The dairy market provided hope and then took it away. There have been numerous times over the course of the past year during which Class III milk futures moved substantially higher only to fall back due to the movement of underlying cash.
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Some the historical cycles and seasonal price movements are not being followed as they have in the past. We have seen higher milk prices during times of the year when historically they were low points of the year. We have seen low prices when seasonally they should be high points. The bottom line is supply and demand. (Farm Journal)

Throughout the course of the past year, cheese prices have been generally confined to a sideways range. Blocks have remained in a tighter price range than barrels making it all the more interesting to realize the impact of perception on the market. After all, it is a futures market in which market participants anticipate what prices might be based on current fundamentals, analysis, USDA estimates, monthly industry reports and trends.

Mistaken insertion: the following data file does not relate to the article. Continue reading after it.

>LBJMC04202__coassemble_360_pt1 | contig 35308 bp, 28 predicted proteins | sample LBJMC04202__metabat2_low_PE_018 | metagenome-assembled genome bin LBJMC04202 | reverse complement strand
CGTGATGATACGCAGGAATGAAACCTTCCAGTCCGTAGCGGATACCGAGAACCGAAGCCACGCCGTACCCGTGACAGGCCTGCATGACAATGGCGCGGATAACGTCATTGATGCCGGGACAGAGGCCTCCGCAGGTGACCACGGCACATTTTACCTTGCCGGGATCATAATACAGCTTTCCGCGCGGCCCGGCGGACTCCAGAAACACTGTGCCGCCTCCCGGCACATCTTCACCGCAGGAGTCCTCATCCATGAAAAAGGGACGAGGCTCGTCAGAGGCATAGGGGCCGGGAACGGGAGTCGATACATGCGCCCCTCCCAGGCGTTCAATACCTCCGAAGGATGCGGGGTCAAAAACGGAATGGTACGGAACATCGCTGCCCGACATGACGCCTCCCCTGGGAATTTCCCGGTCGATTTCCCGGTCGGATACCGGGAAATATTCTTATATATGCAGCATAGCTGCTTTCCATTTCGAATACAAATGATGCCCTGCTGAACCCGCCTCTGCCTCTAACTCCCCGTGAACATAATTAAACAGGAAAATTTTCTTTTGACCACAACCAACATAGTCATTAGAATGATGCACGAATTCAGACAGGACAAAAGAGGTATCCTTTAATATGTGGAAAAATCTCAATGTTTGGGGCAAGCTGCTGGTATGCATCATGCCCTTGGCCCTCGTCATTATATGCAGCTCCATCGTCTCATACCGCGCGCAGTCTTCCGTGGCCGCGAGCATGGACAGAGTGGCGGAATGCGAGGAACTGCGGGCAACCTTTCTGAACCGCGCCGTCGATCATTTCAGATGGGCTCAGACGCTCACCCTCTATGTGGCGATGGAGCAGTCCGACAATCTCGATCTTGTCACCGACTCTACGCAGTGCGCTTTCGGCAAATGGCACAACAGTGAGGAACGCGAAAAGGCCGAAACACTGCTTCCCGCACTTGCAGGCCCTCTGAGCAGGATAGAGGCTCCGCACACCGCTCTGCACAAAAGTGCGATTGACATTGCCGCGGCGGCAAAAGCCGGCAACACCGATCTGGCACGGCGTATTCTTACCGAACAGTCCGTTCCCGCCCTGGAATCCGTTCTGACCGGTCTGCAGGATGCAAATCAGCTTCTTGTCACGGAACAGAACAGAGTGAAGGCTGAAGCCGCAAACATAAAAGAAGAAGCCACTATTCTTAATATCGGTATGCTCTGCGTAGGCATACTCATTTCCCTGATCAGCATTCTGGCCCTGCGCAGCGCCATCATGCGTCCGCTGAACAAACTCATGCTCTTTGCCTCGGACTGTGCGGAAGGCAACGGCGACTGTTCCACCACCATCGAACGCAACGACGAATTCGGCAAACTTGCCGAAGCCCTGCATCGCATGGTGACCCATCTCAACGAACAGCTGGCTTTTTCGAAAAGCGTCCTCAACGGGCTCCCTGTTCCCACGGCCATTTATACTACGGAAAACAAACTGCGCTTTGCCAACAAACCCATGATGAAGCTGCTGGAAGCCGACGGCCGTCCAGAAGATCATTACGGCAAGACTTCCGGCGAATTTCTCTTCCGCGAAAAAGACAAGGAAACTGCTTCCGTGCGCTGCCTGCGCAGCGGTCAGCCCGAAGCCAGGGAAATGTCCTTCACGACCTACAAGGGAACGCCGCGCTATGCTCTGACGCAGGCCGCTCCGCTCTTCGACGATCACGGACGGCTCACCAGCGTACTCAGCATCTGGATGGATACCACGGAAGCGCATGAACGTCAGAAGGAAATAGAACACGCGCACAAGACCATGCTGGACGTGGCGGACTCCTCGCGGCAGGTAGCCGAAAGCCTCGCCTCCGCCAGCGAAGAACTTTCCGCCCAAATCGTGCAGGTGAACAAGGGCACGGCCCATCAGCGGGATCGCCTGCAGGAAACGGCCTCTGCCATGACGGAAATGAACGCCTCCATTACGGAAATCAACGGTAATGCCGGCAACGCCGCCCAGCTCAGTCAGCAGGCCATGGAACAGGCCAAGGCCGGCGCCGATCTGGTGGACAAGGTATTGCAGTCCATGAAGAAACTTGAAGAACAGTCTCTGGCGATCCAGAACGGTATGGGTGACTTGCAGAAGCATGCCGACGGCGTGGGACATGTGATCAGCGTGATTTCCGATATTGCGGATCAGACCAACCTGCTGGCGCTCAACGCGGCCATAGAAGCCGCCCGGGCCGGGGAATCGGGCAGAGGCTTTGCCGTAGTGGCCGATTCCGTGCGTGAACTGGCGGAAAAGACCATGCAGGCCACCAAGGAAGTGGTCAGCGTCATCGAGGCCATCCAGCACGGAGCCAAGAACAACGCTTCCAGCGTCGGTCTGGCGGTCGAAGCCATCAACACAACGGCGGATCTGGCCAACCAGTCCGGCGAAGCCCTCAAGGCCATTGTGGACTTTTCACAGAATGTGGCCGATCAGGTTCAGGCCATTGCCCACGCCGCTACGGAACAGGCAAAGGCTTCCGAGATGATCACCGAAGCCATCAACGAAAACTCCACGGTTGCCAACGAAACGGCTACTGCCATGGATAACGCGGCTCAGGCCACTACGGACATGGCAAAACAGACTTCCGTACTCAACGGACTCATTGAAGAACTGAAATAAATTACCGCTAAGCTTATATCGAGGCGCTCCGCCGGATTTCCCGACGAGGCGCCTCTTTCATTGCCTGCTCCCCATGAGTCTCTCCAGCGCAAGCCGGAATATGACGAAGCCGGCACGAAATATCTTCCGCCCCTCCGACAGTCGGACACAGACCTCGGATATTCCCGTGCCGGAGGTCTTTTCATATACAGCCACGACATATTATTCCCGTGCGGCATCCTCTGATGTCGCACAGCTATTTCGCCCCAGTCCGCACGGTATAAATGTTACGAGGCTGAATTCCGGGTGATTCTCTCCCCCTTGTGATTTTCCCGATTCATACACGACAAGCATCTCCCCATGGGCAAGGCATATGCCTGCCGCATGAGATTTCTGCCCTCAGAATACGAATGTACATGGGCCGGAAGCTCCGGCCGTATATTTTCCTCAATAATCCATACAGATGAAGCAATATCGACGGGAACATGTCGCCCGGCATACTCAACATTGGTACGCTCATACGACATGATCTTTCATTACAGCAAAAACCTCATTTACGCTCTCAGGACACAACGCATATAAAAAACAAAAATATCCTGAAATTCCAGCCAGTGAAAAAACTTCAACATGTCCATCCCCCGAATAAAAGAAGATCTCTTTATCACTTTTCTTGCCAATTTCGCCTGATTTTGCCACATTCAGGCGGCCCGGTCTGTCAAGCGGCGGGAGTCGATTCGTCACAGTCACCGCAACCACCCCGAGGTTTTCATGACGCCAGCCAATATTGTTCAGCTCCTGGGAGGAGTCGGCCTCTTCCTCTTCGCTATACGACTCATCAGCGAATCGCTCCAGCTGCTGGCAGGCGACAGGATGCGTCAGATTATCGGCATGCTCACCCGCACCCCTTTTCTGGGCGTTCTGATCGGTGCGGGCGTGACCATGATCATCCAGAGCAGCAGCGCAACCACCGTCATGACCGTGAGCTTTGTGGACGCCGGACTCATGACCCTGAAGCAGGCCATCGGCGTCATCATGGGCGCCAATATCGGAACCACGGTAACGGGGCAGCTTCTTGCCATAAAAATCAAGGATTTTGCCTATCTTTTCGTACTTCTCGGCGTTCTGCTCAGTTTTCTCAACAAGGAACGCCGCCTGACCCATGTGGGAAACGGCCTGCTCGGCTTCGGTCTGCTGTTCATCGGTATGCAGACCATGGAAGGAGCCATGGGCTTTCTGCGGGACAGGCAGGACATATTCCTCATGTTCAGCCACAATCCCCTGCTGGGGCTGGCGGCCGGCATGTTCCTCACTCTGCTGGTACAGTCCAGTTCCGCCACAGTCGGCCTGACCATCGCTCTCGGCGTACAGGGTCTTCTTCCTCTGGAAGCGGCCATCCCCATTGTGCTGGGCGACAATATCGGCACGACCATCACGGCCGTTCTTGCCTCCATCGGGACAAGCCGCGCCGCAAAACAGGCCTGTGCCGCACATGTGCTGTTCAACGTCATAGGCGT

The difficulty is deciphering what is factual and relevant, and what is psychological and emotional. We all would like to see much higher milk prices no matter if prices are at $16.00, $20.00 or $24.00 per cwt. We would all like to see dairy prices at the retail level reflected at the farm level. We would all like to see milk prices keep up with the rising cost of good and services. Yet, the bottom line remains supply and demand.